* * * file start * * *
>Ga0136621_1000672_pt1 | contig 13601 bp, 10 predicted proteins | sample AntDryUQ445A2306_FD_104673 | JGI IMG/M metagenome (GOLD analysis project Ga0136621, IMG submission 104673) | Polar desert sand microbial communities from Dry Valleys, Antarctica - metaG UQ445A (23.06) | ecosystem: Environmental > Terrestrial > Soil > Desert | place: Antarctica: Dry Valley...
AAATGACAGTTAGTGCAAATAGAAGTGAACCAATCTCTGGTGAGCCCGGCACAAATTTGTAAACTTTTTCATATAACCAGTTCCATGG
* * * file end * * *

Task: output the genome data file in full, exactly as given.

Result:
>Ga0136621_1000672_pt1 | contig 13601 bp, 10 predicted proteins | sample AntDryUQ445A2306_FD_104673 | JGI IMG/M metagenome (GOLD analysis project Ga0136621, IMG submission 104673) | Polar desert sand microbial communities from Dry Valleys, Antarctica - metaG UQ445A (23.06) | ecosystem: Environmental > Terrestrial > Soil > Desert | place: Antarctica: Dry Valley...
AAATGACAGTTAGTGCAAATAGAAGTGAACCAATCTCTGGTGAGCCCGGCACAAATTTGTAAACTTTTTCATATAACCAGTTCCATGG